US travelers join 20 other nations on the Philippines’ travel ban list

Jan 5, 2021

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Due to the ongoing threat of the coronavirus pandemic, U.S. travelers are no longer allowed to enter the Philippines as of Sunday, Jan. 3, 2021.

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The Philippines Bureau of Immigration issued the advisory on the second day of the new year, one day before the ban went into effect. “Foreigners from the U.S. have been added to the list of [restricted travelers],” said immigration commissioner Jaime Morente.

Related: When will international travel return? A country-by-country guide

The ban includes travelers from all U.S. territories including Puerto Rico and Guam, and will be in place through Jan. 15 with the possibility of an extension. The ban also includes travelers of any nationality who originated from or entered the U.S. within 14 days of arrival in the Philippines, according to a spokesperson for President Rodrigo Duterte.

U.S. travelers who arrived in the country before Jan. 3 had been allowed to enter, but with a mandatory 14-day quarantine at a designated facility before joining the public, or traveling elsewhere within the Philippines.

The United States has had the most COVID-19 cases of any country worldwide, with a recent tally of more than 20 million total cases.

The current restriction is in response to the new, highly-infectious strain of COVID-19 that recently emerged in the United Kingdom and has spread to the U.S. As of Jan. 3, the Philippines had not detected any cases of the new variant strain within country borders, according to the local Department of Health.

The U.S. joins 20 other countries on the restricted list for entering the Philippines:

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Filipino nationals returning from these countries can enter the country, but must undergo a mandatory 14-day quarantine upon arrival, even if their initial COVID tests are negative for the coronavirus.

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Travelers entering the Philippines from other countries not on the restricted list, but who transit through a restricted country on the way, will be allowed to enter the Philippines — with a huge caveat. If they left the airport or entered any of the restricted countries en route, they will be denied entry.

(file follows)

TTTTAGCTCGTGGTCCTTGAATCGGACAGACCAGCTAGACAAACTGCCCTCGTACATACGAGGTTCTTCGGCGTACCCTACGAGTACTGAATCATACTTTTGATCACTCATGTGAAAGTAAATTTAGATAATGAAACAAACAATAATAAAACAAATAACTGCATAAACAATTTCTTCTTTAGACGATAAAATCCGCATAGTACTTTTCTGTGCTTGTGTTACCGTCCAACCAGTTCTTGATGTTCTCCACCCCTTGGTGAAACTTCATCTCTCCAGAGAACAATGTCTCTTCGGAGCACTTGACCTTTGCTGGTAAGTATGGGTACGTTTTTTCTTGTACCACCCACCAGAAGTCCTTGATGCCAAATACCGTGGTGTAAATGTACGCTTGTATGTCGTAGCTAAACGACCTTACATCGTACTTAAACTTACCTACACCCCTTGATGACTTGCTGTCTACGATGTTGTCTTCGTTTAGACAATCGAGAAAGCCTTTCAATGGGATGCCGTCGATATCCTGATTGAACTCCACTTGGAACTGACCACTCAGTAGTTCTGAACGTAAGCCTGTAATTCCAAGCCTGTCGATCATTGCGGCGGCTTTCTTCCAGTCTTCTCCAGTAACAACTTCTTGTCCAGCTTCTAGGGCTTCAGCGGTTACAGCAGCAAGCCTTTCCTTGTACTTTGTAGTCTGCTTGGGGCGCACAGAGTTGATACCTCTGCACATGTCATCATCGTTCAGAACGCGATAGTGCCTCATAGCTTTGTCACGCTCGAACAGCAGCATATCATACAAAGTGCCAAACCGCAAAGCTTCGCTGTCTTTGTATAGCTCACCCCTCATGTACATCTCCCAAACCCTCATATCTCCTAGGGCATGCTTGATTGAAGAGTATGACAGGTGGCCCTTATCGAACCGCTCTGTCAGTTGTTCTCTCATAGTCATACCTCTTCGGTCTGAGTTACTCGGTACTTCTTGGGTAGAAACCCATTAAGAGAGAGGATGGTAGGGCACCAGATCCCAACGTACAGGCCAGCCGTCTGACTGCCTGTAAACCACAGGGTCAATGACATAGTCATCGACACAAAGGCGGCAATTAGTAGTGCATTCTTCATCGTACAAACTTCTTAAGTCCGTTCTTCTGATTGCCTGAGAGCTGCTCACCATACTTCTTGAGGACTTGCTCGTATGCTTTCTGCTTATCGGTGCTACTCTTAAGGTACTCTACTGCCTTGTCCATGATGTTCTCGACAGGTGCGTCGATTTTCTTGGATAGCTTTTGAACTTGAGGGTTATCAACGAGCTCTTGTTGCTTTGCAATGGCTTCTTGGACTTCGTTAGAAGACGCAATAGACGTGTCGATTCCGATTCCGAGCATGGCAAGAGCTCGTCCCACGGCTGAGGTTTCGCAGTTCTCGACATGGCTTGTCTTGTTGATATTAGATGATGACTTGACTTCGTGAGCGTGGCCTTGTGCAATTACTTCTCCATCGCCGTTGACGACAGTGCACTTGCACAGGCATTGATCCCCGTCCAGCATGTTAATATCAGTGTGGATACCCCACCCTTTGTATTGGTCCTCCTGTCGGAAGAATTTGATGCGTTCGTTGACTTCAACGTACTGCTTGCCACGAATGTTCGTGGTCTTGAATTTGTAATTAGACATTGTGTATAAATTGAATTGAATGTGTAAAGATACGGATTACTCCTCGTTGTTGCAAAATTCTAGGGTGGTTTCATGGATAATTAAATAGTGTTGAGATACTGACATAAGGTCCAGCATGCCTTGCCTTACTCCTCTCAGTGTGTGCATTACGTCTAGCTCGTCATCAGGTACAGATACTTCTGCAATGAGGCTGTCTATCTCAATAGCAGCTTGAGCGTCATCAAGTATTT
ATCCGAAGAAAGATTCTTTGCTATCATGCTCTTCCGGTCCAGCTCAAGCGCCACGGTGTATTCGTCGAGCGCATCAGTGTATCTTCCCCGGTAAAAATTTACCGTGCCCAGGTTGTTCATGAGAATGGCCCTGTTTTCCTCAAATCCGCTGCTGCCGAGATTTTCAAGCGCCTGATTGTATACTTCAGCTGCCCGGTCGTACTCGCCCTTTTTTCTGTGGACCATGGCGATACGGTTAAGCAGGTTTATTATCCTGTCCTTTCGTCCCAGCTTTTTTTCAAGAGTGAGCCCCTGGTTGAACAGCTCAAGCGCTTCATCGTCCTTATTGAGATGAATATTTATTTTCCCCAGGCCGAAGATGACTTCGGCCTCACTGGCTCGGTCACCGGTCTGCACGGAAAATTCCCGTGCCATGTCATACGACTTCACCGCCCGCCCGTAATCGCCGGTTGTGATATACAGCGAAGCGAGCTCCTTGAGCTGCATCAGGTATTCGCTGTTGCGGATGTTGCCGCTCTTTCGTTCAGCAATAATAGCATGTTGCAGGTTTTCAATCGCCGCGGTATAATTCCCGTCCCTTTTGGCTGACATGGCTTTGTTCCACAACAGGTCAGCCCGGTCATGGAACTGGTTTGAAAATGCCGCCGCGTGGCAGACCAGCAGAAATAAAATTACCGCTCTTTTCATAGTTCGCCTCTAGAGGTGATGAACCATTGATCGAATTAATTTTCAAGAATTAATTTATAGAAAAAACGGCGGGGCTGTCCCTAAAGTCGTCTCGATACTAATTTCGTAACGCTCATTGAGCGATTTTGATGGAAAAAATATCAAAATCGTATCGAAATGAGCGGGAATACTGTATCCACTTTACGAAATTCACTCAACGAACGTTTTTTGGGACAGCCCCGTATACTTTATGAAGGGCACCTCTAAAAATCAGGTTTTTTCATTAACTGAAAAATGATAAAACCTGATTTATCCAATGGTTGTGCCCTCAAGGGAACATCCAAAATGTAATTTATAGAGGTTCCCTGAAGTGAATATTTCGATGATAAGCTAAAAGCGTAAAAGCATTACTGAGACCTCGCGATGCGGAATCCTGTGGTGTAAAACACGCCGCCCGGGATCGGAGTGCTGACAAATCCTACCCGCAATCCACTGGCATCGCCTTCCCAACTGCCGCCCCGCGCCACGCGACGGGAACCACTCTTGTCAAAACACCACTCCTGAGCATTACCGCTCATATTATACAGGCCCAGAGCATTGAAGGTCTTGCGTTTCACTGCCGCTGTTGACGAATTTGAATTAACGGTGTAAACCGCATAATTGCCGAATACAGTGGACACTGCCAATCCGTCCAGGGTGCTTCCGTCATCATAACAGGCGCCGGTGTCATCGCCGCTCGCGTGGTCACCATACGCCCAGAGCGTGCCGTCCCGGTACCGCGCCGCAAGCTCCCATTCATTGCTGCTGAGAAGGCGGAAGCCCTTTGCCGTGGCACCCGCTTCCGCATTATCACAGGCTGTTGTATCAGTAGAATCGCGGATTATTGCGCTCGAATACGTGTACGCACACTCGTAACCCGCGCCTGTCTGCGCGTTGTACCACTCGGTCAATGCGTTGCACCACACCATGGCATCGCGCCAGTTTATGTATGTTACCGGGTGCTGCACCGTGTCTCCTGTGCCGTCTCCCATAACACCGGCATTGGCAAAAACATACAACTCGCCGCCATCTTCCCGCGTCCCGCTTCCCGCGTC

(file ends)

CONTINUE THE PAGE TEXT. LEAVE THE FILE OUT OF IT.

Additionally, anyone who transits through a restricted country within 14 days of arrival in the Philippines will also be turned away. More information can be found at the U.S. embassy website. Note that the order also applies to U.S. territories like Guam.

Eligible travelers entering the Philippines must follow the health safety guidelines of the Inter-Agency Task Force (IATF) for the Management of Emerging Infectious Diseases.

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Despite the strict entry regulations, the Philippines has suffered severe economic impact from the loss of international travelers.

“International travel… dropped 79 percent in 2020,” said Bureau of Immigration Port Operations Division Chief Cindy Tan. “You could really feel the effects, especially during this holiday season. What used to be a bustling airport during Christmas and New Year is now silent and somber.”

“While we are hoping for the revival of confidence in international travel, we are constrained to take these measures for everyone’s safety,” Tan said.

As with many other countries around the world, the Philippines’ travel restrictions are temporary, but will remain in effect either until the pandemic subsides, or government regulations are updated again.

Related: Can I go to Asia right now? A country-by-country guide to reopening

The Philippines is a Southeast Asian country comprised of more than 106 million people scattered across 7,000 islands. The popular tourist destination is popular with adventure travelers, both for its bustling cities like Manila, as well as its breathtaking beaches and nature in far-flung places like Boracay and El Nido.

Unfortunately, the densely populated island nation has struggled to manage coronavirus outbreaks since the disease was first identified in Asia over a year ago. The U.S. Centers for Disease Control and Prevention (CDC) has a Level 4: Very High Level of COVID-19 advisory for the Philippines, which has seen nearly 500,000 cases since the beginning of the pandemic — the second-highest rate in the Southeast Asia region, after Indonesia.

The country repatriated more than 327,000 overseas nationals in 2020. Many had been working abroad in other countries; others were impacted by the massive cancellations throughout the cruise industry.

Related: When will cruises resume? A line-by-line guide

Given that U.S. travelers are barred entry without exceptions, the U.S. Embassy in the Philippines has not updated its guidelines for entry since Dec. 29, 2020. However, a negative PCR test prior to travel was not required for entry prior to the ban date of Jan. 3, 2021, according to the embassy website. Instead, travelers would be met with health screening protocols upon arrival, followed by mandatory 14-day quarantine and strict instructions to follow curfew requirements upon successful quarantine exit.

Photo of the Tubbataha Reef National Marine Park in the Philippines. (Photo by imageBroker/Norbert Probst/Getty Images)

 

 

 

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